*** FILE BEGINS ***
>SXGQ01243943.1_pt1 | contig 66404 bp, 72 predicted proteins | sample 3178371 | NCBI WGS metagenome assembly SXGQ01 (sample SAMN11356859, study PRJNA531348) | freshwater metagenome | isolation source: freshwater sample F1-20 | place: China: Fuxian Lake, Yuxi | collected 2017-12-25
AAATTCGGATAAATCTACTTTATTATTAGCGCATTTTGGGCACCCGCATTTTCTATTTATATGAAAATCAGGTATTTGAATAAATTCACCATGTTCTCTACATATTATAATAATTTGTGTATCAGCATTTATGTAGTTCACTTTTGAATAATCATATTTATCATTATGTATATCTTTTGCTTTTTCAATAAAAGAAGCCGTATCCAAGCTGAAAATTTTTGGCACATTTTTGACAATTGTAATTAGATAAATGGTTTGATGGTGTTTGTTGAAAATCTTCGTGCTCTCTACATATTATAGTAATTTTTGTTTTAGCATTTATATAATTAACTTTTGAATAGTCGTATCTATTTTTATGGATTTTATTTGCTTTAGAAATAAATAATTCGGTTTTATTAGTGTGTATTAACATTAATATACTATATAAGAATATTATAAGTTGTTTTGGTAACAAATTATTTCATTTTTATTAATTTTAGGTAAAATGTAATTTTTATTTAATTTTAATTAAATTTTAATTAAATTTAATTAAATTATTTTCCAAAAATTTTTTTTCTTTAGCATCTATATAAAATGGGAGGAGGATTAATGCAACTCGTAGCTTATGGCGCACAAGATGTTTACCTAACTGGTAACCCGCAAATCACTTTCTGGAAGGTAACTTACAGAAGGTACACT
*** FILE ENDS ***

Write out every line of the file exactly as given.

>SXGQ01243943.1_pt1 | contig 66404 bp, 72 predicted proteins | sample 3178371 | NCBI WGS metagenome assembly SXGQ01 (sample SAMN11356859, study PRJNA531348) | freshwater metagenome | isolation source: freshwater sample F1-20 | place: China: Fuxian Lake, Yuxi | collected 2017-12-25
AAATTCGGATAAATCTACTTTATTATTAGCGCATTTTGGGCACCCGCATTTTCTATTTATATGAAAATCAGGTATTTGAATAAATTCACCATGTTCTCTACATATTATAATAATTTGTGTATCAGCATTTATGTAGTTCACTTTTGAATAATCATATTTATCATTATGTATATCTTTTGCTTTTTCAATAAAAGAAGCCGTATCCAAGCTGAAAATTTTTGGCACATTTTTGACAATTGTAATTAGATAAATGGTTTGATGGTGTTTGTTGAAAATCTTCGTGCTCTCTACATATTATAGTAATTTTTGTTTTAGCATTTATATAATTAACTTTTGAATAGTCGTATCTATTTTTATGGATTTTATTTGCTTTAGAAATAAATAATTCGGTTTTATTAGTGTGTATTAACATTAATATACTATATAAGAATATTATAAGTTGTTTTGGTAACAAATTATTTCATTTTTATTAATTTTAGGTAAAATGTAATTTTTATTTAATTTTAATTAAATTTTAATTAAATTTAATTAAATTATTTTCCAAAAATTTTTTTTCTTTAGCATCTATATAAAATGGGAGGAGGATTAATGCAACTCGTAGCTTATGGCGCACAAGATGTTTACCTAACTGGTAACCCGCAAATCACTTTCTGGAAGGTAACTTACAGAAGGTACACT